Dead by Daylight Review
It lacks polish, but Dead by Daylight is a genuinely tense ode to 80s slasher movies.
Typical: you wait for one asymmetrical multiplayer game which heavily leans on 80s slasher movies for inspiration, and two come along (nearly) at once. Dead by Daylight isn’t backed by an official license like Friday the 13th: The Game, but in its best moments it still manages to illicit a sense of tension and fear that the Cunninghams and Carpenters of this world would be proud of.
The setup is simple, akin to Evolve in reverse. Four players take on the role of prey, desperately attempting to outwit one player-controlled killer, who cannot in turn be killed. The survivors’ main hope of escaping the large, square arenas which hold them is to start five generators, which power the exit doors. Doing so takes time and skill: you’re vulnerable to attack, and failing the plentiful QTEs blows a fuse in the generator, setting progress back and alerting the killer to your presence. The boogeyman, on the other hand, has a rather more simple job (in theory): find the survivors, and chop them into pieces.
The reality is a bit more complicated than that. Unkillable as you are when playing as one of the three maniacs, you’re still at a bit of a disadvantage in other areas. While your walking pace is high and you can chase down even non-wounded survivors with ease, you’re also a lumbering force, slow to mantle through windows and navigate blockages (mainly in the form of palettes) the survivors throw in your way. Your field of view is also narrower thanks to the first-person perspective (survivors play in third-person), and even striking down the humans doesn’t guarantee they die: you’ve still got to wait for them to bleed out, or hang them on a meathook and await much the same outcome. Either way, they can be rescued.
Whether that rescue will ever come, however, is up to the other members of the team, and Dead by Daylight is at its best when players begin to figure out what makes the other side tick. Like Left 4 Dead’s Versus mode (of which this resembles a smaller, arena-based version where you battle against a solitary Tank), plans don’t really survive contact with the reality of your opponent. Human players will scatter when seen like children caught robbing a sweet shop: something which can be used to the advantage of the killer. Conversely, the killer’s main weapon is sound: a blown fuse or activated generator is conveyed via audio and visual clues, enabling them to ‘see’ where the survivors are, or were. That, too, can be manipulated.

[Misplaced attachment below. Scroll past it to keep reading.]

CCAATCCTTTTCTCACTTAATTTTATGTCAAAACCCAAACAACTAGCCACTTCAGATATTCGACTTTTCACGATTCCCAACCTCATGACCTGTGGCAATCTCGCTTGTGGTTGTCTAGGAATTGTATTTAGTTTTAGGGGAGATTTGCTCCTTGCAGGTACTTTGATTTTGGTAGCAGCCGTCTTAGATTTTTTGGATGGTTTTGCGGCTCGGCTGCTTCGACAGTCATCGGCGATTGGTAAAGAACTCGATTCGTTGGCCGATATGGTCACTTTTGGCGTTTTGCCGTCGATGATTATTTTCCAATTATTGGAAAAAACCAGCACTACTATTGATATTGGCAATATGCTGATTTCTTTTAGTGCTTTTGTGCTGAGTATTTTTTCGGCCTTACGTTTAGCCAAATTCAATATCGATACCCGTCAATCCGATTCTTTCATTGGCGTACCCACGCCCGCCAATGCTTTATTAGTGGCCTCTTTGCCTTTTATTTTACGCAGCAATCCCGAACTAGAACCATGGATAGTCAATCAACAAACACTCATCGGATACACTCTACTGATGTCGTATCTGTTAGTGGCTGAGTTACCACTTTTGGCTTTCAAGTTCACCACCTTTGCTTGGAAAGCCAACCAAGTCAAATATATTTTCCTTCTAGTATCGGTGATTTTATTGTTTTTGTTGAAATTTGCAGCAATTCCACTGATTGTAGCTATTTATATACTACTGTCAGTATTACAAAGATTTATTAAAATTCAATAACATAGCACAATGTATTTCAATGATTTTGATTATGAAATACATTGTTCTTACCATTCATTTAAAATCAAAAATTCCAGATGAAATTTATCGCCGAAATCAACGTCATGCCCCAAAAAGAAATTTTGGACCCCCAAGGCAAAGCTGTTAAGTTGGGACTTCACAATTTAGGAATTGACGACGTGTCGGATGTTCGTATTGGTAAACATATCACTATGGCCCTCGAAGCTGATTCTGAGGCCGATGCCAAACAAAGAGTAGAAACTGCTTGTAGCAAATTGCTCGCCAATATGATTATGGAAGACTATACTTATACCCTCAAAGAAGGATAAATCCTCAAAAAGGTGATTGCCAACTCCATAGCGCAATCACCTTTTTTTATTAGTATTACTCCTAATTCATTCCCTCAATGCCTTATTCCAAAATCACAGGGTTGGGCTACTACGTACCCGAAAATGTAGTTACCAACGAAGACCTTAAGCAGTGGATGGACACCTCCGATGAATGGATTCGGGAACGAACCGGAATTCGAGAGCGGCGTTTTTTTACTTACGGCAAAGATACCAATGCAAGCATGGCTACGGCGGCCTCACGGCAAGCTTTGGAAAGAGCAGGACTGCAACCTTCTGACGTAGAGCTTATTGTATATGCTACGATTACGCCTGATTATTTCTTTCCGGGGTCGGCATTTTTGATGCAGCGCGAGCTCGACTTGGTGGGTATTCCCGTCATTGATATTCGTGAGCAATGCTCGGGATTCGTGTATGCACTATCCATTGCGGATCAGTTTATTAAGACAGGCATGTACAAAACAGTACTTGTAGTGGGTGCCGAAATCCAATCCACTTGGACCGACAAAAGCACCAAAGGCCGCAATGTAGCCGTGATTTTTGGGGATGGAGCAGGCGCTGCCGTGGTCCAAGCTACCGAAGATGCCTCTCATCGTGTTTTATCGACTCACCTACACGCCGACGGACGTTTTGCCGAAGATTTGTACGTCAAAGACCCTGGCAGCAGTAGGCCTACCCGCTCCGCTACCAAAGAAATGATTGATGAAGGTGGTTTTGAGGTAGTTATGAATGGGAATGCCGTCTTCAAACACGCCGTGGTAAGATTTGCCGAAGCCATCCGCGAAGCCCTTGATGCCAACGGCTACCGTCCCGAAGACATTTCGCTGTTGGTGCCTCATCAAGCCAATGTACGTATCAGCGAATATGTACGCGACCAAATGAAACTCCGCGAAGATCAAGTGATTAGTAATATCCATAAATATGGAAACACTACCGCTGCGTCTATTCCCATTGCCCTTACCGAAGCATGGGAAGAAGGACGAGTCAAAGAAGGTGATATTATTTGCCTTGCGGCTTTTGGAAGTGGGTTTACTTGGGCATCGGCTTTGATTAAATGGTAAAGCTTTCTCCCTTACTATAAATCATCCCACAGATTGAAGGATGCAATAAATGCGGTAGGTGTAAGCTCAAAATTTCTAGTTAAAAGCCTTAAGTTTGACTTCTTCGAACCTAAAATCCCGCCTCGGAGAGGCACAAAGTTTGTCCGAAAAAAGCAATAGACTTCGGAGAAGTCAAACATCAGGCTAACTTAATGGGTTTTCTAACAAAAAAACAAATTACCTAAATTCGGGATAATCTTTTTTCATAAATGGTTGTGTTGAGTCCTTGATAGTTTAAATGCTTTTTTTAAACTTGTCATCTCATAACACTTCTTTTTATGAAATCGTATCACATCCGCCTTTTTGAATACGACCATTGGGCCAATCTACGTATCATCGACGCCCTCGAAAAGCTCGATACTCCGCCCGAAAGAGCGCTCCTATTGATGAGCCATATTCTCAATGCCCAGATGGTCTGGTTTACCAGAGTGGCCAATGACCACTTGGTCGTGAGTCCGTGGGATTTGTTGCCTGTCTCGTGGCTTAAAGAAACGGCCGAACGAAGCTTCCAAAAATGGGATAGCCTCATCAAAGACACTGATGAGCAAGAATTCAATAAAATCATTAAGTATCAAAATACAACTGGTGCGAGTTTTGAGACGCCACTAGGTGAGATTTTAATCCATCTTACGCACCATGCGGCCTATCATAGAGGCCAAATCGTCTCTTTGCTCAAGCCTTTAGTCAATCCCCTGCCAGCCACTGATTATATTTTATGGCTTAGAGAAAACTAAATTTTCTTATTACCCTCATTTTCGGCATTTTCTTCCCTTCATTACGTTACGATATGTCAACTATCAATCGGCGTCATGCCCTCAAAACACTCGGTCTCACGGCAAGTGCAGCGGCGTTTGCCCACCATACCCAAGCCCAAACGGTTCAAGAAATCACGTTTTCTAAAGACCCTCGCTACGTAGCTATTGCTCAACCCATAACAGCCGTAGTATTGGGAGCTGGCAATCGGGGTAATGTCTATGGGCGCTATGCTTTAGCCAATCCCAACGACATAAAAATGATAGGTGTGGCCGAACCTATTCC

It makes for tense games, with on-the-fly decision making and rounds filled with do-or-die moments, each of which gives every game a climactic feel: you either escape or you get horribly killed. There’s an astonishing feeling of dread when you’re being hunted: the killer projects a blood red vision cone showing where they’re looking, and seeing that creep up on you – as well as hearing the the chase theme that suddenly begins to intensify as they get closer – is creepy and unnerving. Just seeing the killer is enough to spook even experienced players: they move quickly, but are animated as to appear to be doing the Michael Myers walk, looming not running, and their sheer size projects an air of hideous inevitability should you be caught.
At its best Dead by Daylight is a series of fear-driven running battles, with each team using the environment and their senses to outwit the other. But you don’t have to play for too long to see certain strategies begin to take precedence, certain faults become magnified. Despite their power, the deck is stacked against the killers: play against even an idea of a co-ordinated team and you’re in trouble. It makes sense to give the humans a slight advantage: if it was too difficult, nobody would play.
As it stands, though, it feels like it might tip too far over in the other direction, particularly when the survivors start exploiting the slower climbing speed of the killer, which can lead to comical exchanges as players chase each other round and round buildings, hopping over ledges knowing their stalker can’t catch them before they run back around and start again. There are hedges against this type of behaviour, particularly the abilities of the different killers – invisibility, bear traps, etc – but they still feel a little underpowered, especially when it takes two hits to down someone and there’s a built-in cooldown on each successful strike.
Other issues also grate, particularly the fact that at every turn the survivors get second chances, from needing to be hit twice, to (potentially) wriggling free of your grasp when carrying them to a more advantageous spot, to the speed at which the survivors can free others from the meathooks you hang them on to kill them. Visually, it can often appear very muddy and washed out, which isn’t great for spotting or tracking targets (if you’re looking for someone who’s been downed you can forget it). Collision detection, too, is an issue: you’ll swear you connected with your blade, only to see the survivors skip away. The game doesn’t make killing all the survivors your priority – like in the films which act as its inspirations, someone often gets away – but it still frustrates.
Some, too, may take issue with the fact that there’s not that much variation in the way it plays: a perk and XP system is included, granting slightly faster movement speed and the like, but it doesn’t really change the game that much. Others, myself included, will be fine with that. The core experience may not deviate too far from what you play in your very first round, but when said experience is genuinely unnerving, it’s difficult to be that dismissive of it.